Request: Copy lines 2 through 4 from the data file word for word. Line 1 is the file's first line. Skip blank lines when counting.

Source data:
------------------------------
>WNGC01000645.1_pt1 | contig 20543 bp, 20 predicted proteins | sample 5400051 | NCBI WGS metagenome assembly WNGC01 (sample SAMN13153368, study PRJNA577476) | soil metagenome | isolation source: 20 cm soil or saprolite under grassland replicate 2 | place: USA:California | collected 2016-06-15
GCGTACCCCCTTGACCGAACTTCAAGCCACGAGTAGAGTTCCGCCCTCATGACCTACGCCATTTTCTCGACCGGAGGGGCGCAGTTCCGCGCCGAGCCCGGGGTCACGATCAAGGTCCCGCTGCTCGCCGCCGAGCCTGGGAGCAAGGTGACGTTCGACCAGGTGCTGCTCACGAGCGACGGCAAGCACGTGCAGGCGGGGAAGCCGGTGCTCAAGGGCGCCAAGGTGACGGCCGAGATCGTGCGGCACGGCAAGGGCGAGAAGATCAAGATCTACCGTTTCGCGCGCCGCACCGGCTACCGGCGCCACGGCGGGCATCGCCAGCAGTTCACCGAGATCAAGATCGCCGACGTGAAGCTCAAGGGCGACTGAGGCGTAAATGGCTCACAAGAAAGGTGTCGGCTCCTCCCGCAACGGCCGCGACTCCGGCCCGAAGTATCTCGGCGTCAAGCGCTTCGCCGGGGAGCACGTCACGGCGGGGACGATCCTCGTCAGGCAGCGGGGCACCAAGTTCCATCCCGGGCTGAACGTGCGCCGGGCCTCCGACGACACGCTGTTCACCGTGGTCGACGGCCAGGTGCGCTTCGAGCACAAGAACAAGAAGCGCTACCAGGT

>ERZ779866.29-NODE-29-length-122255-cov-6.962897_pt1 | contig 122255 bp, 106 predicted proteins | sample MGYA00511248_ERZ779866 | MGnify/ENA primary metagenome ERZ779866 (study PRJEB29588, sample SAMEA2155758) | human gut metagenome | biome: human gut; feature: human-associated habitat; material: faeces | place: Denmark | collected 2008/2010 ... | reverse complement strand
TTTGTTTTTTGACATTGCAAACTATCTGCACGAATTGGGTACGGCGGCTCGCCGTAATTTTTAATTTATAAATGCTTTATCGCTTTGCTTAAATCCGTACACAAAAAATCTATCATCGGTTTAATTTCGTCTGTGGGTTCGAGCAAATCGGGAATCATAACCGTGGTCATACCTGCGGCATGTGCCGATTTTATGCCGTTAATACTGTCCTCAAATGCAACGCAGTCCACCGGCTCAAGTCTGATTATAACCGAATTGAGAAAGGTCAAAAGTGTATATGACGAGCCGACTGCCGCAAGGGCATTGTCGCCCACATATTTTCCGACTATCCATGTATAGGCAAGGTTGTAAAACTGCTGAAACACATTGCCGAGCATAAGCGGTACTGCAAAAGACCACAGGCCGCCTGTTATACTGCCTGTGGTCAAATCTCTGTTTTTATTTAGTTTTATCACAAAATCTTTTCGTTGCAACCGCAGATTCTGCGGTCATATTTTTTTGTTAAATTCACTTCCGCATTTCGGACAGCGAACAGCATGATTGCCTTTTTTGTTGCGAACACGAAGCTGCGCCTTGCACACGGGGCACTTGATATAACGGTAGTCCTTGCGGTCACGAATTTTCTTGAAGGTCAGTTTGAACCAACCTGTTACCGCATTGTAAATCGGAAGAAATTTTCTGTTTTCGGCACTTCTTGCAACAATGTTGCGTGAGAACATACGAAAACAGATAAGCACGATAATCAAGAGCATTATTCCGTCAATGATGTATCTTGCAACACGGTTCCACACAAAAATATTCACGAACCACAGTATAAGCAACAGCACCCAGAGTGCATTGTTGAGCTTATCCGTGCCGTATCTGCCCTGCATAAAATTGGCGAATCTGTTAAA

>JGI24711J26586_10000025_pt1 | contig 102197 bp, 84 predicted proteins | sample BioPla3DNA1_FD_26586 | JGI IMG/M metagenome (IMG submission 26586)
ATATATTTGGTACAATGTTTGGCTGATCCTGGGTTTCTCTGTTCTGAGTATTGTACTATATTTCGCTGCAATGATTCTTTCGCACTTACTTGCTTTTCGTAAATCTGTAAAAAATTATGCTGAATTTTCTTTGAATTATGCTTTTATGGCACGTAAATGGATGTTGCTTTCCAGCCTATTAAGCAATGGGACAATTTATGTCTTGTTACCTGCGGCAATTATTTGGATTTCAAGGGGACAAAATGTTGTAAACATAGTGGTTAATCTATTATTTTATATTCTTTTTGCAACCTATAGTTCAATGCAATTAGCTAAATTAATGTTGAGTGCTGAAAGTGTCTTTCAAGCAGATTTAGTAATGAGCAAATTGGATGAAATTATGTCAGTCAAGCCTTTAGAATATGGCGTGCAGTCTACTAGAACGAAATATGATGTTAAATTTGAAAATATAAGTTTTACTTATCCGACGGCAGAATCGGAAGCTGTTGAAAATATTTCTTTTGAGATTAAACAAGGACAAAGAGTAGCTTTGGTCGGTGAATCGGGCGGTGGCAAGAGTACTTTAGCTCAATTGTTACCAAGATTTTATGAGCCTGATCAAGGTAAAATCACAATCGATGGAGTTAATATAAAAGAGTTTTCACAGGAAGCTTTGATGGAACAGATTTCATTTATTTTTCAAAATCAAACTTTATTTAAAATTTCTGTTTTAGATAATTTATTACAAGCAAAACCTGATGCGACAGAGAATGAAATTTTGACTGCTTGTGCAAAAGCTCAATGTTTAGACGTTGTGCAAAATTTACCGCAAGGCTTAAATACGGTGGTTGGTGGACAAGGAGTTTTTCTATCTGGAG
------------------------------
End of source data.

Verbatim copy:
GCGTACCCCCTTGACCGAACTTCAAGCCACGAGTAGAGTTCCGCCCTCATGACCTACGCCATTTTCTCGACCGGAGGGGCGCAGTTCCGCGCCGAGCCCGGGGTCACGATCAAGGTCCCGCTGCTCGCCGCCGAGCCTGGGAGCAAGGTGACGTTCGACCAGGTGCTGCTCACGAGCGACGGCAAGCACGTGCAGGCGGGGAAGCCGGTGCTCAAGGGCGCCAAGGTGACGGCCGAGATCGTGCGGCACGGCAAGGGCGAGAAGATCAAGATCTACCGTTTCGCGCGCCGCACCGGCTACCGGCGCCACGGCGGGCATCGCCAGCAGTTCACCGAGATCAAGATCGCCGACGTGAAGCTCAAGGGCGACTGAGGCGTAAATGGCTCACAAGAAAGGTGTCGGCTCCTCCCGCAACGGCCGCGACTCCGGCCCGAAGTATCTCGGCGTCAAGCGCTTCGCCGGGGAGCACGTCACGGCGGGGACGATCCTCGTCAGGCAGCGGGGCACCAAGTTCCATCCCGGGCTGAACGTGCGCCGGGCCTCCGACGACACGCTGTTCACCGTGGTCGACGGCCAGGTGCGCTTCGAGCACAAGAACAAGAAGCGCTACCAGGT

>ERZ779866.29-NODE-29-length-122255-cov-6.962897_pt1 | contig 122255 bp, 106 predicted proteins | sample MGYA00511248_ERZ779866 | MGnify/ENA primary metagenome ERZ779866 (study PRJEB29588, sample SAMEA2155758) | human gut metagenome | biome: human gut; feature: human-associated habitat; material: faeces | place: Denmark | collected 2008/2010 ... | reverse complement strand
TTTGTTTTTTGACATTGCAAACTATCTGCACGAATTGGGTACGGCGGCTCGCCGTAATTTTTAATTTATAAATGCTTTATCGCTTTGCTTAAATCCGTACACAAAAAATCTATCATCGGTTTAATTTCGTCTGTGGGTTCGAGCAAATCGGGAATCATAACCGTGGTCATACCTGCGGCATGTGCCGATTTTATGCCGTTAATACTGTCCTCAAATGCAACGCAGTCCACCGGCTCAAGTCTGATTATAACCGAATTGAGAAAGGTCAAAAGTGTATATGACGAGCCGACTGCCGCAAGGGCATTGTCGCCCACATATTTTCCGACTATCCATGTATAGGCAAGGTTGTAAAACTGCTGAAACACATTGCCGAGCATAAGCGGTACTGCAAAAGACCACAGGCCGCCTGTTATACTGCCTGTGGTCAAATCTCTGTTTTTATTTAGTTTTATCACAAAATCTTTTCGTTGCAACCGCAGATTCTGCGGTCATATTTTTTTGTTAAATTCACTTCCGCATTTCGGACAGCGAACAGCATGATTGCCTTTTTTGTTGCGAACACGAAGCTGCGCCTTGCACACGGGGCACTTGATATAACGGTAGTCCTTGCGGTCACGAATTTTCTTGAAGGTCAGTTTGAACCAACCTGTTACCGCATTGTAAATCGGAAGAAATTTTCTGTTTTCGGCACTTCTTGCAACAATGTTGCGTGAGAACATACGAAAACAGATAAGCACGATAATCAAGAGCATTATTCCGTCAATGATGTATCTTGCAACACGGTTCCACACAAAAATATTCACGAACCACAGTATAAGCAACAGCACCCAGAGTGCATTGTTGAGCTTATCCGTGCCGTATCTGCCCTGCATAAAATTGGCGAATCTGTTAAA